|Eagle Hospitality Trust has been majorly sold down recently (from its IPO price of 78 US cents in May 2019 to 45.5 US cents yesterday, Friday).
No REIT listed on SGX has suffered such a severe selldown so early in its life as a listed entity.
In the past two weeks or so, negativity spiked up in the investing community over The Queen Mary ship saga. Indeed some things don't seem right.
But investor "Silence" has penned a cool-headed analysis on InvestingNote.com. Excerpts:
• Who is ASAP?
“The irony is that at this current level, EHT is trading at close to levels that ASAP looks for when it hunts for distressed properties: below replacement cost, close to 15% cash on cash returns etc."
ASAP is the largest Chinese owned Private Equity firm that focuses on acquiring Hospitality and Commercial Real Estate with Asset Management throughout the entire U.S.A.
To put it simply, ASAP buys distressed property, stabilizes the portfolio before executing an exit strategy. The value that is created from turning a distressed property into a functioning one is captured by ASAP and its investors. ASAP is currently available only to AIs (accredited investors).
• Is the REIT a dumping ground?
There are grouses that properties are being injected into the REIT which have a low cost base and some people speculate that the REIT is being used as a dumping ground for low quality or overvalued assets.
I think that this line of thinking is not necessarily true because it is precisely the nature of this PE to buy distressed property at a firesale price and sell it at normal pricing once the property is stabilised. The price that the property is bought and the price that is being injected to the REIT is not necessarily indicative of any dumping as long as the transaction is at arm’s length. It represents the different value being captured at different parts of the value chain.
The premium that one can get from an exit strategy through a SG Reit vs other US exit strategy is also not necessarily indicative of dumping overvalued assets. Because of different tax considerations as well as structuring arrangements, it is conceivable that an exit strategy through a SG Reit can yield a legitimate premium over other US exit strategies.
To be honest, it actually seems to be a very clever way of structuring the whole deal.
Furthermore, it is in the sponsor’s interest to ensure the REIT does reasonably well so they can continue to use it to recycle capital. Based on how the master lease and management incentives are structured as well as the improvements done before IPO, it does appear that the sponsor is looking to make this a success.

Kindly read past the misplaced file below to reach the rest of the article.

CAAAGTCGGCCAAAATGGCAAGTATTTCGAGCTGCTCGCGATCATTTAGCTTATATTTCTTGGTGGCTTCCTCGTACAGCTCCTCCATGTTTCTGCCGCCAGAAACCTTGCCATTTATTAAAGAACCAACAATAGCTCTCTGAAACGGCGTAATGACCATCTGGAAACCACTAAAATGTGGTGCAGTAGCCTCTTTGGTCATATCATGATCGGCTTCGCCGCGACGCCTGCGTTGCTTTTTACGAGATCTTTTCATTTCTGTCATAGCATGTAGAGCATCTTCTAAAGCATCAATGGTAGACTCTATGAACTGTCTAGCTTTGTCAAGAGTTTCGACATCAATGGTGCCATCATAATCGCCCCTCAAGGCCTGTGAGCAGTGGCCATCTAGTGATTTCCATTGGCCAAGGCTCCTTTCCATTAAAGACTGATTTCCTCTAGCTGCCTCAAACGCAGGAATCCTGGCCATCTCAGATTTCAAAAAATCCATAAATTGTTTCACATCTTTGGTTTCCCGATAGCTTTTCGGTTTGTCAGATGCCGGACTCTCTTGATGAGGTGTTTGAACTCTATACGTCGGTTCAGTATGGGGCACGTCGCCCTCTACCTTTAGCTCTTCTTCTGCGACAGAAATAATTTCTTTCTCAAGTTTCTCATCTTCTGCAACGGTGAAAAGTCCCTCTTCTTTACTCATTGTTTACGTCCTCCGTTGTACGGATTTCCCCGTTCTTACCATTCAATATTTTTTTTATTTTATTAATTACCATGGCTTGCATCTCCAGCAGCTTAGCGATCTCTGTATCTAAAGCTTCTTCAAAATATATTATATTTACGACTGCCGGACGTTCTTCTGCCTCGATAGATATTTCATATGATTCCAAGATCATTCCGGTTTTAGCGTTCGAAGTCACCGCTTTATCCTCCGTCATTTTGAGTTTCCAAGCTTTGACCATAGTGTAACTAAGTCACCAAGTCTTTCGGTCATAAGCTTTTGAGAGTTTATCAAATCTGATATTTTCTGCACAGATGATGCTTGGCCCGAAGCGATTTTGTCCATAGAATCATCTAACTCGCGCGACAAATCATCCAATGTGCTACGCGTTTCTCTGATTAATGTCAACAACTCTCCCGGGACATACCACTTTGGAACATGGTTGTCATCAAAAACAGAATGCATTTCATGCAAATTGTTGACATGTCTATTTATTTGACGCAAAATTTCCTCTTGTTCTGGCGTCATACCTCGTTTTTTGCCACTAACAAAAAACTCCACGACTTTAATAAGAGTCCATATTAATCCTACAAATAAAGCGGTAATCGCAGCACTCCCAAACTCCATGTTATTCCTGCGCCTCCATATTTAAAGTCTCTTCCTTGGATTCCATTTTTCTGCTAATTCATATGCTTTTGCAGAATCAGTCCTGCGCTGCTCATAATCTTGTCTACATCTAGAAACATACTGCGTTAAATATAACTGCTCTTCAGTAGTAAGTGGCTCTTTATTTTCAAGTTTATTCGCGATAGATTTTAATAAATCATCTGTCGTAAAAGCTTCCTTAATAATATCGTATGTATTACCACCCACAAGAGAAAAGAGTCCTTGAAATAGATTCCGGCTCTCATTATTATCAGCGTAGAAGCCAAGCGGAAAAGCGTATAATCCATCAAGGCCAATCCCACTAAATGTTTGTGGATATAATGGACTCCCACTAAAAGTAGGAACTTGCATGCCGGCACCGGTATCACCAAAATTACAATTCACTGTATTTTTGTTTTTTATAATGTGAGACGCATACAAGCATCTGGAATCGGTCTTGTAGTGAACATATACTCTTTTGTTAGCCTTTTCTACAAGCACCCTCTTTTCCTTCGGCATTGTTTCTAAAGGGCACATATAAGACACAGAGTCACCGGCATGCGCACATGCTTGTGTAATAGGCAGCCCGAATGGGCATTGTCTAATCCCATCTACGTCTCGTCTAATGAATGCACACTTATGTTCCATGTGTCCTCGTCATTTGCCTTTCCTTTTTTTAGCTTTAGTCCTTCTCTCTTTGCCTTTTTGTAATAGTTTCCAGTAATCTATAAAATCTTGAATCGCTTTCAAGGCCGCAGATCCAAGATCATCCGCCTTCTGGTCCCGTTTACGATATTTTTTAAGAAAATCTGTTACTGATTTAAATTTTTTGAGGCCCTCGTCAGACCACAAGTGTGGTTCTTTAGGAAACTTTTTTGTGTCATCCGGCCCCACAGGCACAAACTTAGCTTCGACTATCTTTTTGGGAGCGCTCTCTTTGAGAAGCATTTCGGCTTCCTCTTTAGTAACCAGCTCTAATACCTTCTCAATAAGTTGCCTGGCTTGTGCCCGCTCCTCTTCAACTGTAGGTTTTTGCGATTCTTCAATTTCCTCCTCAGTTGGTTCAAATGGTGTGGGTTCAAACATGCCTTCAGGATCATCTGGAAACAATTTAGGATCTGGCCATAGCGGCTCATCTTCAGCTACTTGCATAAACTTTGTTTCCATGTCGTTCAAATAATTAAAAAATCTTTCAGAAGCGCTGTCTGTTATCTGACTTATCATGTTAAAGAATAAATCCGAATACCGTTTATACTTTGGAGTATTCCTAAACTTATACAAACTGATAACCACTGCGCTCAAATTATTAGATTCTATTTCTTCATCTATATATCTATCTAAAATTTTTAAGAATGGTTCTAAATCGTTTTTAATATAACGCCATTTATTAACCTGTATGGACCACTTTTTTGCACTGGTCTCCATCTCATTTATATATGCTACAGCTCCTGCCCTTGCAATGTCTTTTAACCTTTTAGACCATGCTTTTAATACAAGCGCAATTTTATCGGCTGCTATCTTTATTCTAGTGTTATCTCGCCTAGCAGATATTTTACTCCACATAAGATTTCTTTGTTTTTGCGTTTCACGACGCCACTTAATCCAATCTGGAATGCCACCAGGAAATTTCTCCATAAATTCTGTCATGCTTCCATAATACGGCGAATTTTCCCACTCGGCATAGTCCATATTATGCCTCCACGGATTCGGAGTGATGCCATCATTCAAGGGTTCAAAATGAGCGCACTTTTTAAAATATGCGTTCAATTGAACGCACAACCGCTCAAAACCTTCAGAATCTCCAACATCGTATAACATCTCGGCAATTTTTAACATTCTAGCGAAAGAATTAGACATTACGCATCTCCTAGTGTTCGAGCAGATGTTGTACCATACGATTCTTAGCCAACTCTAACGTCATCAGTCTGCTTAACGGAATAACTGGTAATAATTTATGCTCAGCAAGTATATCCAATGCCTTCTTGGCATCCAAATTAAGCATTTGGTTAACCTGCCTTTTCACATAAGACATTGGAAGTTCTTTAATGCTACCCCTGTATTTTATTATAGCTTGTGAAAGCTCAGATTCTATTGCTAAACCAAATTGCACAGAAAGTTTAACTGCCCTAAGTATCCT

• Does EHT provide good value at today’s prices?
Well… your guess is as good as mine.
I would say that the drastic fall in share price does provide some margin of safety, given that the operational performance of EHT seems to be stable. In fact the first earnings report was arguably slightly better than forecast and we will learn more in the next report due soon.
Ultimately, the points discussed above relate to what happened in the past and may not be so relevant to EHT’s operational performance going forward which would be the key driver of the share price.
In fact, what has been demonstrated is that ASAP (and by extension UC) appear to be shrewed operators with a proven track record. EHT now looks like they have got ‘2 backers’ which is not necessarily a bad thing in view of the pedigree of ASAP. Given that they can turn multiple distressed properties into functioning and stabilised income generating assets, you probably want them on your side of the team to be involved in managing the properties
As master lessee, the sponsor also has an incentive to run the properties well given that there is additional upside for themselves if the properties do well.
Look at how the master lease is structured with fixed and variable rent components. EHT has stability in performance due to the fixed rent portion but it also means that relatively speaking, the master lessee has more upside from the properties doing well.
The management fees of the managers are also structured to incentivise the managers to provide investors with stable and growing distributions.
So it appears that the incentives for unitholders and the managers are aligned. And as mentioned above, there is an added incentive on the sponsors to prove that this model works so that they can continue to use this as a vehicle to recycle capital.
Insider sales without any ‘known reason’ is likely driving uncertainty over the share price. Understanding the context of the entire situation provides plausible reasons why this could be so and it could purely be for an innocuous reason like recycling capital.